Opinion: To make public health officials more accountable, they should be elected, not appointed

In the United States, the Covid-19 pandemic has resulted in the widespread firing and resignation of public health officers. According to one analysis, more than 300 state and local health officials were fired, resigned, or retired between April 1, 2020 and Sept. 12, 2021. One reason for this unprecedented exodus of health officers was the unresolved tension between them wanting to use their legal authority to “follow the science” by imposing restrictions on businesses versus their public legitimacy and the permission granted them by governors or other elected officials for them to actually use that authority. In September, Florida’s top health official resigned, and the governor immediately replaced him with a physician who, similar to the governor, dismisses the benefit of business restrictions, vaccines, masks, and testing to control Covid-19.

When questions for science (“how many lives can we save by doing X?”) clash with questions for democracy and governance (“how much value is a life worth?”), health officials necessarily defer to the governors, mayors, and others who appointed them and who were duly elected to manage the tradeoff between lives and livelihoods for the millions of people under their governance. But what if we elected our health officials, just as we do other public safety officials (e.g., judges, attorneys general, sheriffs) in many cities and states?

Although the job of a local health official varies across jurisdictions in the U.S., they are required, in most places, to have a medical degree or other advanced health credentials and are appointed by an elected executive or by a board of elected officials. Health officials are responsible for responding to acute threats to health from infectious or environmental agents, administering services to prevent diseases, and providing an accurate accounting of disease rates for their community.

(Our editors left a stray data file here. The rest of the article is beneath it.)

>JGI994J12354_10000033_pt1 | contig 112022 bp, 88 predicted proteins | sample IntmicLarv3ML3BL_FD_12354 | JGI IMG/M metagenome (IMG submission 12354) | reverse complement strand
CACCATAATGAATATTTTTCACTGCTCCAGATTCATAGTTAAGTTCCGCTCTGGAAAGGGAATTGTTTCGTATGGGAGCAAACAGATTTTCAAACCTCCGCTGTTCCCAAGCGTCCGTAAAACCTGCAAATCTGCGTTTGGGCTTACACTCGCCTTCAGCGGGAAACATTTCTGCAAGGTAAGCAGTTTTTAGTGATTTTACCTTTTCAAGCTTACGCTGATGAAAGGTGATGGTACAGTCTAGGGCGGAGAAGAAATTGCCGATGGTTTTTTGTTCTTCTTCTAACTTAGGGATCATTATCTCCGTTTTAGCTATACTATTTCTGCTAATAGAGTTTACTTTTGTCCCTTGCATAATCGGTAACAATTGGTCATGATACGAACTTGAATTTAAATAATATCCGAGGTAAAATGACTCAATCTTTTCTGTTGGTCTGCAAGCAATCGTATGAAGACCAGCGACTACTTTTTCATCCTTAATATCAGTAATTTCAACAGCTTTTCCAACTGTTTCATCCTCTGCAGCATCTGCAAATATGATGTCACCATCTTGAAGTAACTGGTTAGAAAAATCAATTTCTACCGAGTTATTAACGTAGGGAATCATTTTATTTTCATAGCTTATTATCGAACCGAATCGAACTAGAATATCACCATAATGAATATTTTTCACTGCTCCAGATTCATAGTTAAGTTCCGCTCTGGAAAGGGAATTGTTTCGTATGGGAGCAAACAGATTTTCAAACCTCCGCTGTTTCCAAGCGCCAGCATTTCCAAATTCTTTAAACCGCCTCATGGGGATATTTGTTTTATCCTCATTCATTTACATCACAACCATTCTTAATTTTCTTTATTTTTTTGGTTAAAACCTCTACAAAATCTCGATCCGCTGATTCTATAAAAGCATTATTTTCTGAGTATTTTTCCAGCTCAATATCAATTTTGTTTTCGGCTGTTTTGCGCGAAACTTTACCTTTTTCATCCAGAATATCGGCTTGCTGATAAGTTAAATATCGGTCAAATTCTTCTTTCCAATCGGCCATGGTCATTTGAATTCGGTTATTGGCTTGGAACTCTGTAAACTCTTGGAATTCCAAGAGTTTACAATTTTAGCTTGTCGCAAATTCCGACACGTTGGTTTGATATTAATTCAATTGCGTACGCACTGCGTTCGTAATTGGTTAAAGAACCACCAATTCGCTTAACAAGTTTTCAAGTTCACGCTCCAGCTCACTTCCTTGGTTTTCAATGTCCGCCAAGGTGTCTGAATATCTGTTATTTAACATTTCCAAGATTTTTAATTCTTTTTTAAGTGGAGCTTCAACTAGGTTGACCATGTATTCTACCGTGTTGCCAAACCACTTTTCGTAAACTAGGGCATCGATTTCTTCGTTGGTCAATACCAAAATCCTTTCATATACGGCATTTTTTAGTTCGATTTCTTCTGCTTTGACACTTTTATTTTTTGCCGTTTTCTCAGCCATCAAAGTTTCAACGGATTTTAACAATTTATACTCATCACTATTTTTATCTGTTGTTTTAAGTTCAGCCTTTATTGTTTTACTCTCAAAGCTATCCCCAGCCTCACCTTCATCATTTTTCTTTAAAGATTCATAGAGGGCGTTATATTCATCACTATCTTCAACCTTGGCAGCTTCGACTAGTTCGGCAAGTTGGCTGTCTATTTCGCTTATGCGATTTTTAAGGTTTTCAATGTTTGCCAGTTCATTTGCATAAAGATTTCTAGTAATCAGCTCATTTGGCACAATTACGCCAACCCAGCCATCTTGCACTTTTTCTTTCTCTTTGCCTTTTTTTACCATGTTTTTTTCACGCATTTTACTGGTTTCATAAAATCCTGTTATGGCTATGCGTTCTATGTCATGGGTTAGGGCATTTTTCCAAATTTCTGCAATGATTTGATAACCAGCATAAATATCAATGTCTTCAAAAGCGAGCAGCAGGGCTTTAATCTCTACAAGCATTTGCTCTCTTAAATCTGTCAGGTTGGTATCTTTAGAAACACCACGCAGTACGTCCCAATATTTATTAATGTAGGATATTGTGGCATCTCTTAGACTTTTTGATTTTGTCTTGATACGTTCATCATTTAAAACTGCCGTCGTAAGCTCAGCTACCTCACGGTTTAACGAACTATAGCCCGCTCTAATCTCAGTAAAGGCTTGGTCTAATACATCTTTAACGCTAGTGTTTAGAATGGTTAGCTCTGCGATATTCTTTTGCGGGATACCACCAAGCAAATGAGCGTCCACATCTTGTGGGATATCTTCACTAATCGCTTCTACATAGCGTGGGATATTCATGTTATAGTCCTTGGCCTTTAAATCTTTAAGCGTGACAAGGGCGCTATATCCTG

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CDC’s framework for essential public health services specifically notes the responsibility of health officials to “utilize legal and regulatory actions designed to improve and protect the public’s health.” And, both globally and domestically, there’s been a long-standing consensus that public health decisions should be made by public health officials free from political interference; this is further codified in the report from the first major panel that evaluated World Health Organization’s response to Covid-19 through May 2021.

However, the decisions public health officials make can never be purely about science. If public health officials were to have complete independence from political interference while also being appointed, rather than elected, this would give them regulatory power that contradicts many essential components of democracy: health experts would get to decide the tradeoff between lives saved versus livelihoods saved without being directly accountable to either the person that appointed them or the population that they serve.

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Electing, rather than appointing, the executive of a government public health agency would ensure that health officials are both accountable to the population they serve and independent from interference by other elected officials. Based on my experience leading New York City’s Covid-19 response, it is likely that a commissioner of health who was elected and able to act completely independently would have enacted even stricter public health measures during the pandemic, such as delaying the reopening of indoor dining and fitness centers and enacting temporary “stay at home” orders during the winter 2020-2021 wave.

Elections also have the ancillary benefit of making health officials more free to communicate during their campaigns and while in office about the values and beliefs that inform their decisions, rather than having to act as if their decisions are exclusively informed by scientific data and knowledge — which, during the pandemic, has evolved, and consequently required adjustments and flexibility on the part of health officials.